The Betamax has to be one of the most infamous product failures in history. As the story goes, the Betamax lost out to the less superior VHS tape despite coming out first. So what happened? Sony, Betamax’s creator, refused to license out their design to other companies, while JVC, creator of the VHS, did the opposite. This led to more VHS tapes being produced and more readily available. Despite its better picture and sound, the Betamax went the way of the dodo.
9. Mens Rompers (or RompHims)
A few summers ago mens rompers were all the buzzy rage, yet they’ve almost vanished as quickly as they appeared. Popularity for the polarizing male fashion trend peaked in 2017 but never enough to sustain market saturation. Though you can still buy mens rompers today you would be a little hard-pressed to find any guys wearing them in public this summer.
10. Cheetos Lip Balm
When it comes to products some companies should stick with what they’re good at. This especially applies to Frito Lay who decided to make a Cheetos lip balm in 2005. Most people enjoy mint, cherry, and vanilla flavored lip balm. But cheese flavored? Not so much.
11. Twitter Peek
If you use Twitter you probably access it from your phone, right? So why carry a completely new device when your smart phone can do the exact same thing? These are the same questions on our mind regarding Twitter’s decision to make an email and Twitter-only phone back in 2008. Though the device was compact and low-cost at $99 it failed to catch on with consumers. Maybe it was the outrageous $200 subscription fee.
12. Facebook Home
Sure, social media is fun, but what was it about every site trying to make their own phone? If Twitter couldn’t get their own phone off the ground then Facebook was sure to fail. Even a partnership with HTC couldn’t coax customers into buying the proprietary phone. Plagued by underperforming hardware the device fell flat– even after AT&T slashed the phone’s price from $99 to .99 cents. However its still not as big of a flop of Facebook’s Metaverse.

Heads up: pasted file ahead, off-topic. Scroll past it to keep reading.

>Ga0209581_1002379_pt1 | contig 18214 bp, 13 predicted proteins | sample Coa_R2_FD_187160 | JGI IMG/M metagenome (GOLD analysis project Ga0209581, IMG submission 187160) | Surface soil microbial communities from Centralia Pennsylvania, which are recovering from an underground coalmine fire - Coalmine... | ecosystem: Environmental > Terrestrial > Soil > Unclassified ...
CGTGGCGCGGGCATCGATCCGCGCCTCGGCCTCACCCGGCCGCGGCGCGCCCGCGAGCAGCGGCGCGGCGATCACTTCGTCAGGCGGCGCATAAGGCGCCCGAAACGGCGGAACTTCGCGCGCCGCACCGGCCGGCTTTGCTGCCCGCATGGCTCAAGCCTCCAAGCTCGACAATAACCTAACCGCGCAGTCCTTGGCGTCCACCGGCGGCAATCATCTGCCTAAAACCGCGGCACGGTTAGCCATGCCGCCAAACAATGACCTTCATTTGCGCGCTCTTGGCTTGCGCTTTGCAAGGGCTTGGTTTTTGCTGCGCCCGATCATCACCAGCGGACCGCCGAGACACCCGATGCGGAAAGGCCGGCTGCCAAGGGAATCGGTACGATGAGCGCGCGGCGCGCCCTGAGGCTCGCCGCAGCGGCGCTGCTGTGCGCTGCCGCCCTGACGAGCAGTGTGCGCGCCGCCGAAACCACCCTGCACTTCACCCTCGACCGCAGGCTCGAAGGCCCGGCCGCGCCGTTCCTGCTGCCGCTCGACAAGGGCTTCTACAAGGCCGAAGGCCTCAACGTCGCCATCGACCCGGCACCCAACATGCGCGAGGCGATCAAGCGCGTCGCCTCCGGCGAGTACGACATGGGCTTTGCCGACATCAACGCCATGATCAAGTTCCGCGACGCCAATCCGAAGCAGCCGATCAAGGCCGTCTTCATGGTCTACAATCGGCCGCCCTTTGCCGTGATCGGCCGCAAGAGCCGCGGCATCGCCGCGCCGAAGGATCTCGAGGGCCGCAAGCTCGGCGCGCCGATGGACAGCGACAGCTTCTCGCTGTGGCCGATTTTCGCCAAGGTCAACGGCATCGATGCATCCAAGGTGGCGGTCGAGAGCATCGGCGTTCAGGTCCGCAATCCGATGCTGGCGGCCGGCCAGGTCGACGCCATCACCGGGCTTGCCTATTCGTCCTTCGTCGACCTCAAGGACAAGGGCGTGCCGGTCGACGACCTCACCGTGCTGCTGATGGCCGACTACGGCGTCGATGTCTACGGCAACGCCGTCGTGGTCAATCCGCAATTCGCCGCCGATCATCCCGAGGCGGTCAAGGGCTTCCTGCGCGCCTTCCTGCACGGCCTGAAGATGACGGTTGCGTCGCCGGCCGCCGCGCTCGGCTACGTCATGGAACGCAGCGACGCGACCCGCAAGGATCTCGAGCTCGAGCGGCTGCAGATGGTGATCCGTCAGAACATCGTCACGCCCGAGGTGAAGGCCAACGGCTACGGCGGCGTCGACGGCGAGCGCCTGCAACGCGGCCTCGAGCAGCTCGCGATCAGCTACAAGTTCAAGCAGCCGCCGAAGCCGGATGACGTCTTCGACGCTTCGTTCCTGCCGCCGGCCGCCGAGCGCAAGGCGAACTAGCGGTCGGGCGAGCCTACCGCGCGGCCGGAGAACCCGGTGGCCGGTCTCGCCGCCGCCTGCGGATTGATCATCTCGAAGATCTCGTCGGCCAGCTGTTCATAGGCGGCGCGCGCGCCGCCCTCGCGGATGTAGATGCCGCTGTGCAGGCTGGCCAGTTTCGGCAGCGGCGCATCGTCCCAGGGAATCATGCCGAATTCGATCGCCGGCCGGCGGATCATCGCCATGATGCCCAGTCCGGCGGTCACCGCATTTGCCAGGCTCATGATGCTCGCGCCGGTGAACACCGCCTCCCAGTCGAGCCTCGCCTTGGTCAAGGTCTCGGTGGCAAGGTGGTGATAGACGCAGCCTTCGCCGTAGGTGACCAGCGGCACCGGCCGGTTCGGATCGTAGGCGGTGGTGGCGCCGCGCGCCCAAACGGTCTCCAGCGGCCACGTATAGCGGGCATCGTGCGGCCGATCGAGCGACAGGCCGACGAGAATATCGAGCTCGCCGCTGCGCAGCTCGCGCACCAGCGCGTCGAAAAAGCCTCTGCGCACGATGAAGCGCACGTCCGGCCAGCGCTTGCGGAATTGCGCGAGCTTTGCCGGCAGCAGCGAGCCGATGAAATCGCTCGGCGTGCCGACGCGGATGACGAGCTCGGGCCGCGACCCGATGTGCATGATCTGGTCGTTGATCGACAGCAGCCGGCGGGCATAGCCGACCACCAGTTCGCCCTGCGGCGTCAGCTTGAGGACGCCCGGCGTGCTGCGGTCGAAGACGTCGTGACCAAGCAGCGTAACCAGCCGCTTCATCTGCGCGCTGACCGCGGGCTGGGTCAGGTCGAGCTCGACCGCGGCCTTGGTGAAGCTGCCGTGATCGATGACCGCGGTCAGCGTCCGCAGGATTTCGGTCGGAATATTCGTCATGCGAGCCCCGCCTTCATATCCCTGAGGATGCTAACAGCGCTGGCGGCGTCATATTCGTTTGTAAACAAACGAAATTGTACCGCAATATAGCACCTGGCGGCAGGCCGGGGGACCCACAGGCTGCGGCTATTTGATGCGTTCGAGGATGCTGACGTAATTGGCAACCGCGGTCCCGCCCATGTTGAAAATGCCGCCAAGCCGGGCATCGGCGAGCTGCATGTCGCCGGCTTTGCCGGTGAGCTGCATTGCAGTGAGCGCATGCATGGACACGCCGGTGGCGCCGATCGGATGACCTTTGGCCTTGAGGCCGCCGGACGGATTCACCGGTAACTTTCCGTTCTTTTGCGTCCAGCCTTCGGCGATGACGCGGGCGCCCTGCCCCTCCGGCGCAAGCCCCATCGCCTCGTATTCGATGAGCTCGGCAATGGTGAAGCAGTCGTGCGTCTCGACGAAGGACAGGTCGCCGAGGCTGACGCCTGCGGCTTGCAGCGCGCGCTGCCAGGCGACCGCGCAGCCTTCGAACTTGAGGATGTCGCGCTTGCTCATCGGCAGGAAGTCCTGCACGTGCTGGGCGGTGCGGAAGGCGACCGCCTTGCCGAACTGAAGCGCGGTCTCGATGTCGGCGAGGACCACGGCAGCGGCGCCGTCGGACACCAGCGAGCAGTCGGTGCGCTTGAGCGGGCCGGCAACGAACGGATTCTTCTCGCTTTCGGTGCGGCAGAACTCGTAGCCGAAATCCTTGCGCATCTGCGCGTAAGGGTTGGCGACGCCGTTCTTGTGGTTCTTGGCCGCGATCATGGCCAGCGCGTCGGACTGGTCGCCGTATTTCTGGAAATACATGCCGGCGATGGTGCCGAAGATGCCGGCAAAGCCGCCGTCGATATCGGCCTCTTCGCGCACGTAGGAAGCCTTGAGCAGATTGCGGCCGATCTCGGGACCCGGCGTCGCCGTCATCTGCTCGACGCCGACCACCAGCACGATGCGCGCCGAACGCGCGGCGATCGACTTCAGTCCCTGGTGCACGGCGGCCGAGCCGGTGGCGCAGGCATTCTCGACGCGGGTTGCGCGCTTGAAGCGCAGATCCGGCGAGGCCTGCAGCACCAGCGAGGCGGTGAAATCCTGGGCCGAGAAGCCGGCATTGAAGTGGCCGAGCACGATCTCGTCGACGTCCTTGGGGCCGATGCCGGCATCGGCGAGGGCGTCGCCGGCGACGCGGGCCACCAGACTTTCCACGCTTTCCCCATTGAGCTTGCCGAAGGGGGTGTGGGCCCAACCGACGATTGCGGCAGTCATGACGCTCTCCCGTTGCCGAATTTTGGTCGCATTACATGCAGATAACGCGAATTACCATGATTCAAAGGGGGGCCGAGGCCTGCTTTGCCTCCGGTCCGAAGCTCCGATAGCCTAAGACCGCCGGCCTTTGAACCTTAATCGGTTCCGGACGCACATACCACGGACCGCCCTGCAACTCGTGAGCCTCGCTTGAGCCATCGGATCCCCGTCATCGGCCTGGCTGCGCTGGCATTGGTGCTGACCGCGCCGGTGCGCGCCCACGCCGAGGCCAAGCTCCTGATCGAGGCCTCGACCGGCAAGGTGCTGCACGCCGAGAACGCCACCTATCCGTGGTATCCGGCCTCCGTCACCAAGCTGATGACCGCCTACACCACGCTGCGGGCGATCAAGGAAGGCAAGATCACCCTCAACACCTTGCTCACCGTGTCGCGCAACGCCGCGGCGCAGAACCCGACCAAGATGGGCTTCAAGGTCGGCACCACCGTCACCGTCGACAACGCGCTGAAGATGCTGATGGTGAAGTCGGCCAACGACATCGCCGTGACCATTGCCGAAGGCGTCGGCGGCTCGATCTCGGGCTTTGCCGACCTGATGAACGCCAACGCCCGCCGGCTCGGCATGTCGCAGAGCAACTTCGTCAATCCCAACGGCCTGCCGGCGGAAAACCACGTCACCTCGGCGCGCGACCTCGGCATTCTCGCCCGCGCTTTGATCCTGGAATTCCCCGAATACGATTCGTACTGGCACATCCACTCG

The realm of social media used to be more crowded back in the day. Competing along Facebook and MySpace was Friendster. Introduced in 2002, the media site had many of the same things to offer as competitors, but was plagued with crashes and slow loading times. Developers also failed to beef up site integrity as it grew causing an exodus of users. By 2015, Friendster shut down for good, losing out to Facebook.
14. Lifesavers Soda
In 1995 Lifesavers decided to take a crack at the beverage industry with their own soda. Though the soft drink boded well in consumer testing, it was less than popular on the market. The drink had flavors in pineapple, orange punch, grape punch, and lime punch, but its association as liquid hard candy most likely led to its failure.
15. Mobile ESPN
So we’ve seen a Twitter phone, a Facebook phone, and now another cellular device that predates both of those. Introducing, the Mobile ESPN phone! In 2006, ESPN launched the phone and service that would give fans unlimited access to stats and video from the palm of their hand. The only catch was that it was a $400 Sanyo flip-phone that required a $40 month subscription service. The project shuttered after a year, costing Disney $150 million.